Squat position will always differ for each person, and so it is recommended you start by first placing your heels below your shoulders and then toeing out your feet a little if you desire to get good mobility. I recommend you do some test by first doing squat in this position, with your butt being as close as possible to the ground to aid more comfort. As earlier said, we all have different squat stance, and so you have to play around until you find what fits you best.

  1. Neck and Eye Position

You might be wondering why I paired this two together. Well your neck will always follow the direction of your eyes. Have it in mind that your neck is connected to your spine, and so you need to exercise caution.

Start by fixing your stare on a horizontal plane and not on the ceiling. I know some coaches who would recommend you fix your gaze up during squats. Doing so may appear beneficial, but it will ruin your hip drive and mechanics for squats. There is a 90% probability that your cervical spine will get over extended, leading to lose of tightness.

The best thing to do is to fix your gaze at a point 5 to 10 feet away from the ground. You can stare for as much as you please. This approach ensures your neck is packed while maintaining cervical alignment. One easy way of doing this it to stand tall and send your head backwards in an attempt to create ‘no neck face’ or ‘double chin’. It may not be cool but it works.


Once you are done un-racking the bar after establishing a good position, next is to squat down using weights. Bear in mind that your heels have to be firm on the ground before starting your squat.

  1. Knees out and Sit Back

One common mistake I see beginners make is squatting straight down, as this leads to stress on the knees and poor mechanics. The right thing to do is to sit back while squatting down, as doing so sends the weight down to your heels when squatting.

It is also important to position your knees outwardly so as to enhance mechanics and avoid the buckling of your knees. It also creates some form of stability around your hips as you lift the weights.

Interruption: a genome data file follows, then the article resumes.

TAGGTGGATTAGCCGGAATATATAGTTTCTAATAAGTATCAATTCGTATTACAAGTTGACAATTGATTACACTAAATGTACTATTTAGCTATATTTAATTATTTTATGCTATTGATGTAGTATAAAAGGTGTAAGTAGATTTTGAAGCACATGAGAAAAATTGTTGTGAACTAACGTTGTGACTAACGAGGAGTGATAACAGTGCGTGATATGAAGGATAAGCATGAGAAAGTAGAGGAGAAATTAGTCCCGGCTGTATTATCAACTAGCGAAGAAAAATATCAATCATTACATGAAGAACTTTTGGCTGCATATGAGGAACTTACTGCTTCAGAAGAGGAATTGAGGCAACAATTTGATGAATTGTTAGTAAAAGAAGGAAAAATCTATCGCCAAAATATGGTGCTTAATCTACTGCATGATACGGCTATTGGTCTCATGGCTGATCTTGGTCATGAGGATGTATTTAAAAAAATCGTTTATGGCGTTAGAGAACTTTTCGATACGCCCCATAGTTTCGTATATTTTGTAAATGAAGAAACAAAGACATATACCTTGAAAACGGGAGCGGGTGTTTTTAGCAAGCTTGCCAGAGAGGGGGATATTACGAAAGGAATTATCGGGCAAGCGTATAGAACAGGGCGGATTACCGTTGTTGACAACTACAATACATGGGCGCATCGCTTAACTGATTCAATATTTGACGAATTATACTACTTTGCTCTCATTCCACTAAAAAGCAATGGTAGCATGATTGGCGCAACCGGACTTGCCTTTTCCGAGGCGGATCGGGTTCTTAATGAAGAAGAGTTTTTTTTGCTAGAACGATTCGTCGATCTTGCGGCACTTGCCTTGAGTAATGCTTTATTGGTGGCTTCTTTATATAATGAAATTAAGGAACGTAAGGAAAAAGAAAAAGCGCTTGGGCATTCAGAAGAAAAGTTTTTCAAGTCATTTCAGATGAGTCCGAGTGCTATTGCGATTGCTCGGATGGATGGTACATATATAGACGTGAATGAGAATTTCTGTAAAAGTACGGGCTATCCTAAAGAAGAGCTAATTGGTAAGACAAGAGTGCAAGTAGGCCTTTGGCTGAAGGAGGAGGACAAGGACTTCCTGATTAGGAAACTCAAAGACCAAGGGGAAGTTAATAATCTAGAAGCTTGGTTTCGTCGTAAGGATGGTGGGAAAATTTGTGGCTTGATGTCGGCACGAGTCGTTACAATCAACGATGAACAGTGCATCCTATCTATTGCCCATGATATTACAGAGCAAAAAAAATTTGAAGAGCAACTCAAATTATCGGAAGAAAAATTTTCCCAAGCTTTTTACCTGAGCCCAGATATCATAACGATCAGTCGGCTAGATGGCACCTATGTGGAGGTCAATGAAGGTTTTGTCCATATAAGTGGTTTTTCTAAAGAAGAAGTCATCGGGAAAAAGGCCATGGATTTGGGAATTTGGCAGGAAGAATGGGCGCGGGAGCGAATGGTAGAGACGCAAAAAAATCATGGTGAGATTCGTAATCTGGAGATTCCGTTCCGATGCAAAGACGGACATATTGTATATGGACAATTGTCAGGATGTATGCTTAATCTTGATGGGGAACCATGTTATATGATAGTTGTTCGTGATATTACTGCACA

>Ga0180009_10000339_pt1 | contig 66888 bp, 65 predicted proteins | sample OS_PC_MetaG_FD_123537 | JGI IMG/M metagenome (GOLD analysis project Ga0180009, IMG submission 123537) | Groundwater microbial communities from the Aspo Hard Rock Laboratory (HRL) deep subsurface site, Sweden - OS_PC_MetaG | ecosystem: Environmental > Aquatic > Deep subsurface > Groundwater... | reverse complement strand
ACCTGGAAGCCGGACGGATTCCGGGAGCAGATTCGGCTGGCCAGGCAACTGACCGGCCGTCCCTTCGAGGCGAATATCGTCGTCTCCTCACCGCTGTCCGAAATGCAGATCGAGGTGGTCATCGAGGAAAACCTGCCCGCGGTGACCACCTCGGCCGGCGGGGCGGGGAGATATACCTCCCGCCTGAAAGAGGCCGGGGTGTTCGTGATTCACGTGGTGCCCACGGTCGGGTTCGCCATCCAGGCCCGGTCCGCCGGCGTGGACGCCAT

Note: The angle created by your torso is different when in high-bar or low-bar position during squats. On low-bar position, your torso will take a near 45 degree angle, increasing your hip during squats. On high-bar position, your torso will take up an upward position, giving you increased quad dominant squat.

  1. Depth for squats

This largely depends on your body make. However, I strongly recommend going very low when squatting so as to create more comfort. You may not be able to get you butt on the ground, but you will have to increase your range of motion so as to keep things safe.

As a rule, do your squat just below the parallel line where you will place our hips or below your feet. This is more effective in reaching to your gluteal muscle. It also keeps away shearing force often cause by half or quarter squats.

If your depth isn’t good enough, then you will have to work on your mobility during your training sessions.

  1. Back to the top

The moment you hit the bottom, you will then have to take advantage of your pre-stretched hip to get back up. You have to squeeze your butt when you start pressing so as to activate your glute muscle and hamstring. This technique helps keep your muscle safe and also permit you take on more weights during squatting.

For enhanced stability, it is needful for you to press your knees outwardly while keeping then tight during the course of your entire movement. It is very important you do this.

Once you are back to the top, you will have to squeeze your glute a little more so as to increase the strength in your hips. Giving your glute some extra work offers you several benefits.

You can only become perfect when you do lots of barbell back squat practice

Back squats give you more hip drive, stability, strength and protection for your knees provided you do what is right, and stretch yourself when squatting. Just like every other forms of fitness exercise, you will have to practice as often times as possible if you want to become perfect. No shortcuts.